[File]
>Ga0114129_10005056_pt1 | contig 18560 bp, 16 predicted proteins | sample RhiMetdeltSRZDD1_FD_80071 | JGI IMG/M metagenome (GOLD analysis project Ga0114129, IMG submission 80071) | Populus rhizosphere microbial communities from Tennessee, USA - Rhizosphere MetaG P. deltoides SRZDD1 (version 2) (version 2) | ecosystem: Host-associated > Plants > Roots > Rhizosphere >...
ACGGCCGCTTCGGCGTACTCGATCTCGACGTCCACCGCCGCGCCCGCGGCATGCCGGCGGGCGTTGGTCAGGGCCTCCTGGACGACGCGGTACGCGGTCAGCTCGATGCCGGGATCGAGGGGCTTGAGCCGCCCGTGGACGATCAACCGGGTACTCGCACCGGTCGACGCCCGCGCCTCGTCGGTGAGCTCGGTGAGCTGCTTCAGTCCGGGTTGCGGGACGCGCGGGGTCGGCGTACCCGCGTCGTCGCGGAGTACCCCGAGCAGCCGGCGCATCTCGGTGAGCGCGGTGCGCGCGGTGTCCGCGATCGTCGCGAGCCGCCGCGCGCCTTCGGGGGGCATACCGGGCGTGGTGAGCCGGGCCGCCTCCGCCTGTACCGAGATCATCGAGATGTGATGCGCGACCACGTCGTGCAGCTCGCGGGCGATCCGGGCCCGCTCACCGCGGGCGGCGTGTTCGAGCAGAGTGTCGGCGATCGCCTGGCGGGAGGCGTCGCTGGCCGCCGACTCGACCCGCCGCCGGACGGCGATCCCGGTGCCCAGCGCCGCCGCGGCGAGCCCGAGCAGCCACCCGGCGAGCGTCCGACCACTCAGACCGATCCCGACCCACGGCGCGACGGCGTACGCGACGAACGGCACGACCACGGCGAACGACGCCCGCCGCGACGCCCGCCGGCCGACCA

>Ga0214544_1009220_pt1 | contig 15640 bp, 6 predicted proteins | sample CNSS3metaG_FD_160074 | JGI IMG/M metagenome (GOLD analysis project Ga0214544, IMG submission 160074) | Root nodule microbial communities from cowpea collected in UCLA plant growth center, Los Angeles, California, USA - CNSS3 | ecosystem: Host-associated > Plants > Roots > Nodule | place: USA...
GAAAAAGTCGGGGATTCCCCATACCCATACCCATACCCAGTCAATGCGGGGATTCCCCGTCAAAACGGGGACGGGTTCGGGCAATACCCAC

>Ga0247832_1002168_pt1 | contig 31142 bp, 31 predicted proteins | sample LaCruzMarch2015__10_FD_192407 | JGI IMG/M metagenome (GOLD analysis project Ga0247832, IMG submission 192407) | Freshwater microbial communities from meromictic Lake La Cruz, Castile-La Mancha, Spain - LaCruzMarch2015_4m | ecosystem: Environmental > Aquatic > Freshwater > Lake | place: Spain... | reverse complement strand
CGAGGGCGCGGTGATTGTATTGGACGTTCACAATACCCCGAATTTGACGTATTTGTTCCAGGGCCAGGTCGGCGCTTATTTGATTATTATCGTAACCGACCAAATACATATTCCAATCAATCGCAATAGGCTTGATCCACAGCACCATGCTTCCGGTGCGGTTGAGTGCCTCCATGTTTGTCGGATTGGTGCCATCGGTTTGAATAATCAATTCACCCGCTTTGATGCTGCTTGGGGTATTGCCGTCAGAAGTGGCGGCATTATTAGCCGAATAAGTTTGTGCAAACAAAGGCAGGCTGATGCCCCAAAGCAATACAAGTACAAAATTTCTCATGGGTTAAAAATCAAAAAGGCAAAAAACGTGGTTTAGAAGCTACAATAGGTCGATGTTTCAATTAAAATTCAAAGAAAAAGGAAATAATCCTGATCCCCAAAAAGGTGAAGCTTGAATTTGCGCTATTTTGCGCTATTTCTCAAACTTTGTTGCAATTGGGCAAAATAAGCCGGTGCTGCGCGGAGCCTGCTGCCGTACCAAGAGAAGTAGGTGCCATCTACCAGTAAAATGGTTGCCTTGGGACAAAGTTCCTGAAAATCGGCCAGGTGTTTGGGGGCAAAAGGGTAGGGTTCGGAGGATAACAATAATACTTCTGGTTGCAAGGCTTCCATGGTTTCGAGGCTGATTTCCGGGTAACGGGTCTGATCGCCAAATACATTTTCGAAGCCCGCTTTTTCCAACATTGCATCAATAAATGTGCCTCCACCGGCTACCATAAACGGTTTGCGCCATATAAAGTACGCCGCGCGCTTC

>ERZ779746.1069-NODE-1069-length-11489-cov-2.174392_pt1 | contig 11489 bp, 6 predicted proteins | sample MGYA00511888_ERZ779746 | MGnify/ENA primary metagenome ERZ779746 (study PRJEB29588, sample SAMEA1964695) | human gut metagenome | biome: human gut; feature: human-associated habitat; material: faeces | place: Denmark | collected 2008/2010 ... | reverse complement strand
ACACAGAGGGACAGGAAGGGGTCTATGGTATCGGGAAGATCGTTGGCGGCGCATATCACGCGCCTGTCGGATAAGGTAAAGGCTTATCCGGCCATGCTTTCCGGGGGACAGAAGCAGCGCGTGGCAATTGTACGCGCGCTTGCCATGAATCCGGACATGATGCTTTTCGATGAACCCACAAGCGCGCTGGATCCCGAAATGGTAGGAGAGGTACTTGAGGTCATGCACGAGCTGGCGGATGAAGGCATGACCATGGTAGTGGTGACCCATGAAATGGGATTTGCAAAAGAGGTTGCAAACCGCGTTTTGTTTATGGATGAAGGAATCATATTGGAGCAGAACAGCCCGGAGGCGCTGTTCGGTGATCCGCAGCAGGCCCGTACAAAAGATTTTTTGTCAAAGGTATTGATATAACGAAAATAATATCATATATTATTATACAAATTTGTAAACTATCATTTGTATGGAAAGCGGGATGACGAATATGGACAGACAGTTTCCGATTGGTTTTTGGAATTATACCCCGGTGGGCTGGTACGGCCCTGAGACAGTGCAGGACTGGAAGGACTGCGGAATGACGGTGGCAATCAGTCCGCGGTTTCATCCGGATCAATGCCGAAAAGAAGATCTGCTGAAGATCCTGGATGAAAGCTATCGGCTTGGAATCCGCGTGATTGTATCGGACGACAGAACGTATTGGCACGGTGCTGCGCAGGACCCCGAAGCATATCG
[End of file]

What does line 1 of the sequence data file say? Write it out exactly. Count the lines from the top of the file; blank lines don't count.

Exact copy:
>Ga0114129_10005056_pt1 | contig 18560 bp, 16 predicted proteins | sample RhiMetdeltSRZDD1_FD_80071 | JGI IMG/M metagenome (GOLD analysis project Ga0114129, IMG submission 80071) | Populus rhizosphere microbial communities from Tennessee, USA - Rhizosphere MetaG P. deltoides SRZDD1 (version 2) (version 2) | ecosystem: Host-associated > Plants > Roots > Rhizosphere >...